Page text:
Mitochondria mediate effects of PTEN mutations | Spectrum | Autism Research News

People with inherited PTEN mutations who have autism or developmental delay have more copies of mitochondrial DNA than do people with PTEN mutations who have cancer, a new study has found.

The findings provide clues to why mutations in the same gene can have different outcomes, says lead investigator Charis Eng, chair of the Genomic Medicine Institute and director of the Center for Personalized Genetic Healthcare at the Cleveland Clinic in Cleveland, Ohio.

Up to 2 percent of autistic people have mutations in PTEN. Mutations in the gene, a tumor suppressor, are associated with several types of cancer, including melanoma, breast cancer and thyroid cancer. But not everyone with a PTEN mutation develops cancer. About 25 percent of people with PTEN mutations have both autism and cancer.

People with PTEN mutations and autism or developmental delay are more likely to have harmful copy number variants than are those with PTEN mutations and cancer, Eng and her colleagues previously reported. The two groups also show differences in blood levels of 52 metabolites. This led Eng’s team to explore a possible role for mitochondrial DNA, which encodes genes important for cell metabolism.

The new findings provide “additional and strong evidence for the idea that mitochondria contribute to neurodevelopmental disorders,” says Victor Faundez, professor and vice chair of cell biology at Emory University in Atlanta, Georgia, who was not involved in the study.

Mitochondria power cellular proliferation — a process central to both cancer and neurodevelopment. “If you have a mismatch between the proliferation and the energy required for that, either too much or too little, it could cause problems,” says Anthony Wynshaw-Boris, professor and chair of genetics and genome sciences at Case Western Reserve University in Cleveland, who was not involved with the study.

Earlier this year, Wynshaw-Boris and his team reported that PTEN mutations affect the growth of organoids derived from autistic people more profoundly than those derived from neurotypical people. “Our motivation was the same in trying to find out what’s in the background that actually causes these differences,” he says. “So I think this is an exciting study.”

The findings were published in April in HGG Advances.

Eng and her colleagues analyzed whole-genome sequencing data from 498 people with inherited PTEN mutations, including 164 people with autism or developmental delay but not cancer, 184 people with cancer but no neurodevelopmental condition, 132 people with neither cancer nor a neurodevelopmental condition, and 18 people with cancer and a neurodevelopmental condition.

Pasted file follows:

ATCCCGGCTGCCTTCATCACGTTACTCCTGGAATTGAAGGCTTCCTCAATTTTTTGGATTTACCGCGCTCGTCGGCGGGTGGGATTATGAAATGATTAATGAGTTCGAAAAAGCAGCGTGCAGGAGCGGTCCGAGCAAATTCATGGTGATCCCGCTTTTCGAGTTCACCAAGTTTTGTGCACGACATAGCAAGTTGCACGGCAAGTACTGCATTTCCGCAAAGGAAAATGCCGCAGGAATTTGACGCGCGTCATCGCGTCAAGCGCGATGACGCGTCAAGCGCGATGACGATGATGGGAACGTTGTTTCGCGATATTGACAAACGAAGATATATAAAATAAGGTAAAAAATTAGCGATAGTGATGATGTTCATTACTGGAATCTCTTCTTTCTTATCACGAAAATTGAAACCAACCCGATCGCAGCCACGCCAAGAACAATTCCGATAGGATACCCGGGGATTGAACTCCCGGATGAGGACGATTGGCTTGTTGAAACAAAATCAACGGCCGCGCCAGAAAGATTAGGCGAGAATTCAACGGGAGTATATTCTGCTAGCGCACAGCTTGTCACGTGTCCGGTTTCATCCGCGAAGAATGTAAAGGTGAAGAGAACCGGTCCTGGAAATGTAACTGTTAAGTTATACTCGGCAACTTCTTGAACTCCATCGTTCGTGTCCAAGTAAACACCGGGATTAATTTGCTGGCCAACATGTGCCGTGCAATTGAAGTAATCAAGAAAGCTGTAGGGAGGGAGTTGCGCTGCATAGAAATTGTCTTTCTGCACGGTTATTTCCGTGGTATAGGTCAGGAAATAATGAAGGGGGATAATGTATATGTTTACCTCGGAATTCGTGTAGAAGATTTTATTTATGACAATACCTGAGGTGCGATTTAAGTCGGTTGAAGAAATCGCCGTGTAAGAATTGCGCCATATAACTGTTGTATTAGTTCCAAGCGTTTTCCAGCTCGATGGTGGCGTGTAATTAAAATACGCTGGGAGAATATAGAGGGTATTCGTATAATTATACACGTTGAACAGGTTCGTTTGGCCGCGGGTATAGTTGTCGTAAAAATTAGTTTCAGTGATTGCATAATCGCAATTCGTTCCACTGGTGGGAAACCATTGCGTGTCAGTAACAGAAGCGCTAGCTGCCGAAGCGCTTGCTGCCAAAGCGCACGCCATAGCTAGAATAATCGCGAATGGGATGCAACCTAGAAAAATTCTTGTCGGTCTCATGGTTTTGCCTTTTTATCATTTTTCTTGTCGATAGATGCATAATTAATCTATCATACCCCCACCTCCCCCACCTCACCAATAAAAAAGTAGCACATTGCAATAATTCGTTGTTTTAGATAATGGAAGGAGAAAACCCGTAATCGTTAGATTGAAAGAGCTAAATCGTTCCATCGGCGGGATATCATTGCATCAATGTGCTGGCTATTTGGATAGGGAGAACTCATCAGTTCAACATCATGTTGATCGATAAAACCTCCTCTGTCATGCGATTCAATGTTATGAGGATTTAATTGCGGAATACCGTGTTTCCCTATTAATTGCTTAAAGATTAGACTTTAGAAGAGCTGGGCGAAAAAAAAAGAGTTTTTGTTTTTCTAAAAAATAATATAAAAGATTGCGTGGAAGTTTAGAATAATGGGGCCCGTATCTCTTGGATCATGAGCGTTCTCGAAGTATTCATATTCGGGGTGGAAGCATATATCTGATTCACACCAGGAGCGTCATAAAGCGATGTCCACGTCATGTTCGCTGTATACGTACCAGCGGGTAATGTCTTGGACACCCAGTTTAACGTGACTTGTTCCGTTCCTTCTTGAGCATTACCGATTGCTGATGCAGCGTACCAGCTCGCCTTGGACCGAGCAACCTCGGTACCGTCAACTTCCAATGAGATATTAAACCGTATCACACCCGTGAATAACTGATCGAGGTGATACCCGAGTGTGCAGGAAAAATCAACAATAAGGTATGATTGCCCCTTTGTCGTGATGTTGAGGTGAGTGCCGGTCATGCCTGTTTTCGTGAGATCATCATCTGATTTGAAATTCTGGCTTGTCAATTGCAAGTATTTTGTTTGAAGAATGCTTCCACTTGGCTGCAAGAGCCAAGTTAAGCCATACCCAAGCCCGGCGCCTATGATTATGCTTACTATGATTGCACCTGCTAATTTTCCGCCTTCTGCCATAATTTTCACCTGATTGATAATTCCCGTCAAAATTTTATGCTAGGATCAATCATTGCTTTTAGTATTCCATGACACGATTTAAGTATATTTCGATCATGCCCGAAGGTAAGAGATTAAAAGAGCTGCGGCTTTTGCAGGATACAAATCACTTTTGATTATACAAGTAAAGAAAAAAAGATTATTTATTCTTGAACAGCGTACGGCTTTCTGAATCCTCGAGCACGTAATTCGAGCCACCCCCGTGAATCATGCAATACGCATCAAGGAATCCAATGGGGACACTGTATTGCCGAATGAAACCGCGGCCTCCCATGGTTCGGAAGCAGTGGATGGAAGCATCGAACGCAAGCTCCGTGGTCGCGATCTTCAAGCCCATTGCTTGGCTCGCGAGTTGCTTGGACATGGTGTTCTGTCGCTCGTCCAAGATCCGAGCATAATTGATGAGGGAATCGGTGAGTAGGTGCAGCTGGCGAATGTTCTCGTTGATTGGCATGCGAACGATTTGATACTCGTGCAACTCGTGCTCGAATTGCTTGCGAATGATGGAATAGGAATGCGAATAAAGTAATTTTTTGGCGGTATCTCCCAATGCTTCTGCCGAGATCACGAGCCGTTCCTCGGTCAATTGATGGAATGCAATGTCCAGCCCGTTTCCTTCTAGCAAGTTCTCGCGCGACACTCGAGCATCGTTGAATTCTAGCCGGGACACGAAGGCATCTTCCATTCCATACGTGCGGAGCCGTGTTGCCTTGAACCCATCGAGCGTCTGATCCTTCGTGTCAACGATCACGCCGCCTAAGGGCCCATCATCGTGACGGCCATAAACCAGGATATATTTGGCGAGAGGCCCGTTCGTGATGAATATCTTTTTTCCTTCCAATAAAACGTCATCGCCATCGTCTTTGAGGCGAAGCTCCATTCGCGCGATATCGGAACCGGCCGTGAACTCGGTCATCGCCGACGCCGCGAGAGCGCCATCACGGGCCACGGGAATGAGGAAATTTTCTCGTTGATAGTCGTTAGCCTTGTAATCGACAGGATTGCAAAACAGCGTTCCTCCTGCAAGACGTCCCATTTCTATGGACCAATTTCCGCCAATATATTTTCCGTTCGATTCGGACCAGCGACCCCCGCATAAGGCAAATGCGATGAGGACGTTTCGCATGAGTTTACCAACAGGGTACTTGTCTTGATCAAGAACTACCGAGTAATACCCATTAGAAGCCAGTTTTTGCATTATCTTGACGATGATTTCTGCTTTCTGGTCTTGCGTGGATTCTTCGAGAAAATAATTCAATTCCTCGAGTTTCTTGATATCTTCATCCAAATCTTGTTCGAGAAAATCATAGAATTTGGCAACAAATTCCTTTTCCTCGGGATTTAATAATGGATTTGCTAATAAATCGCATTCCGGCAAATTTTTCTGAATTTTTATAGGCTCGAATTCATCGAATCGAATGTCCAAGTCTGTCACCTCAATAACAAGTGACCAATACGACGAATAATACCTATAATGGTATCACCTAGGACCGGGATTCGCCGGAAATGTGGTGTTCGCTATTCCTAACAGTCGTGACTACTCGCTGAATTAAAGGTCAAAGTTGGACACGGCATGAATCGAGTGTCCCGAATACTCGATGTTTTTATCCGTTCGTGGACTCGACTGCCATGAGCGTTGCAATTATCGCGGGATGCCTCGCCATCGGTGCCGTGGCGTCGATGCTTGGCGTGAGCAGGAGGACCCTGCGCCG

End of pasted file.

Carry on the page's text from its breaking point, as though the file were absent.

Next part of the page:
Participants with a neurodevelopmental condition and not cancer had a higher median copy number of mitochondrial DNA than did participants with neither condition and participants with cancer only, the researchers found. The findings held up when the researchers controlled for age and sex, and when they narrowed their analysis to the 213 people in the H haplogroup, which is the most common haplogroup among people of Caucasian ancestry. Haplogroups are sets of single nucleotide variants that reflect ancestry, so focusing on a single haplogroup helps control for those variants.

The researchers also identified 1,691 mitochondrial single nucleotide variants among the people in the H haplogroup. People with a neurodevelopmental condition had fewer of these variants than did people without a neurodevelopmental condition, regardless of cancer status; and people with cancer had fewer such variants than did those without cancer, regardless of neurodevelopmental status. The associations persisted when the researchers focused only on variants predicted to disrupt mitochondrial function.

The mechanisms through which mitochondrial genetic variants influence the outcome of PTEN mutations are unclear. But the ability to scour whole-genome sequencing data from a large group of people with PTEN mutations is sure to provide insights, says Wynshaw-Boris. “It’s great to see this kind of work is going with a lab that has this kind of collection,” he says.

Eng suspects the mechanism may reside in the role of the mitochondria in the energy-intensive process of DNA damage repair. “One of the roles of PTEN is guardianship of the genome,” she says. “We think that if this guardianship is disrupted, maybe it doesn’t repair so well.”

PTEN is not the only autism gene with a cancer connection. “We can conceive of these diseases as a continuum, where the slider might be mitochondrial function,” Faundez says.

How cells respond to DNA damage and mitochondrial dysfunction may depend on where they are — in the brain or elsewhere in the body, Eng says. She and her team plan to explore this next.

With additional reporting by Laura Dattaro.

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